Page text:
In Burzynski's written response to the 2013 FDA investigation he states that the investigators '"complied with all criteria for evaluation of response and made accurate assessments for tumor response."'[24]

In December 2013, the FDA issued two warning letters, one to the Burzynski Institutional Review Board and one to Burzynski, the subjects of the investigations in February. The FDA found that Burzynski and the IRB had largely failed to address the concerns identified in the initial observation reports. The letter to Burzynski noted serious problems with patient medical files with respect to a pediatric patient who died while treated by Burzynski[41] and whose death apparently initiated the investigation.[42]

On March 23, 2014, USA Today reported that the FDA had decided to permit "a handful" of cancer patients to receive Burzynski's treatment provided that the patients did not receive the treatment directly from him.[24]

David Gorski has written that over four decades the FDA and state medical boards have been unable to shut down Burzynkski's business selling unproven treatments – "these organizations are supposed to protect the public from practitioners like Burzynski, but all too often they fail at their charges, in this case spectacularly."[43]

Texas Medical Board[edit]

In July 2014, the Texas Medical Board filed a 202-page complaint against Burzynski to the Texas State Office of Administrative Hearings.[44][45] The complaint addresses allegations by the Board including misleading patients into paying exorbitant charges,[44]:2 misrepresenting unlicensed persons to patients as licensed medical doctors,[44]:2,4-6,28-31,50-53 and misleading patients into accepting care from providers without significant education or training related to cancer treatment.[44]:2 Citing examples of problems with 29 patients, which are listed in the document, the board said that "unapproved combinations of highly toxic chemotherapy" were prescribed "in ways that caused harm to several patients."[46]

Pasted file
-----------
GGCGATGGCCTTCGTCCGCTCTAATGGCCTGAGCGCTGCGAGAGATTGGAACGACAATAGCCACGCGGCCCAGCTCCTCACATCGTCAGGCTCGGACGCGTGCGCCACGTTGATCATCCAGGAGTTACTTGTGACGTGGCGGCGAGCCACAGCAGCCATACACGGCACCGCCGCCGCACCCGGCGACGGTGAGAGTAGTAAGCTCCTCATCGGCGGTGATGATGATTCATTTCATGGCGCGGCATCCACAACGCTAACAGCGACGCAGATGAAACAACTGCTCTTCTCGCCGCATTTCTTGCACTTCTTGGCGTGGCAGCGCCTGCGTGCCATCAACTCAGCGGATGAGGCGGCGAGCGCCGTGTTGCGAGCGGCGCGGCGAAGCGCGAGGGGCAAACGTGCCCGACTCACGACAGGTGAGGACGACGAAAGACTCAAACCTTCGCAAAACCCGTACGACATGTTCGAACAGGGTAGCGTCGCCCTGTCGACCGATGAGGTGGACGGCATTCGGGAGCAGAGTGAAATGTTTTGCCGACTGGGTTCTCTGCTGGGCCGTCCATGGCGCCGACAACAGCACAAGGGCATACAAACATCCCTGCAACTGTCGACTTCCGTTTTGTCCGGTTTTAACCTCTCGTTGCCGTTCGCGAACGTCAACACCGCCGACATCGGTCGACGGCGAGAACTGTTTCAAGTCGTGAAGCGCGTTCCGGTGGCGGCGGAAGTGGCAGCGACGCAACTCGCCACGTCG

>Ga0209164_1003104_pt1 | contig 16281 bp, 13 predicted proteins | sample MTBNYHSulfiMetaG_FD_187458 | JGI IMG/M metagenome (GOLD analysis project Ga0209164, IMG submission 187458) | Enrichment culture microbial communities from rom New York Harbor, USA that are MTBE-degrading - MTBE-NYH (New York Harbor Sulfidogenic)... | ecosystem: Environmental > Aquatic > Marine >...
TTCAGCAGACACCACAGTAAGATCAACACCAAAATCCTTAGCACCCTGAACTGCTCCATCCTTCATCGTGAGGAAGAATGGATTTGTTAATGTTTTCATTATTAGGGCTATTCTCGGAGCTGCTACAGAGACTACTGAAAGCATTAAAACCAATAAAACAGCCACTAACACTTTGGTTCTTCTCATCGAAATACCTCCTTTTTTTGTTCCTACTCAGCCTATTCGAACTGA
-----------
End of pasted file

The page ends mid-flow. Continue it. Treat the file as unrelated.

The use of chemotherapuetic agents by the clinic has been characterized as "random" and their use of unapproved combinations "with no known benefits but clear harms" by the Texas Medical Board, which regulates and licenses physicians in the state of Texas, led to a case against Burzynski by the Texas Medical Board. Burzynski was acquitted because he had not personally written the prescriptions.[24]

Lawsuits[edit]

In 1994, a court found against Burzynski in a case of insurance fraud. According to the SMU Law Review, Burzynski was found to have defrauded an ERISA health insurance fund by billing it for unapproved "treatment" with antineoplastons, in violation of the terms of the health plan it covered.[47]

In December 2010, the Texas State Board of Medical Examiners filed a multi-count complaint against Burzynski for failure to meet state medical standards.[48] This suit was eventually withdrawn in November 2012 after the judge allowed Burzynski to repudiate responsibility for the actions of staff at the clinic.[49] An appeal against the advertising restrictions on the grounds of free speech was denied on the basis that this was commercial speech promoting an unlawful activity.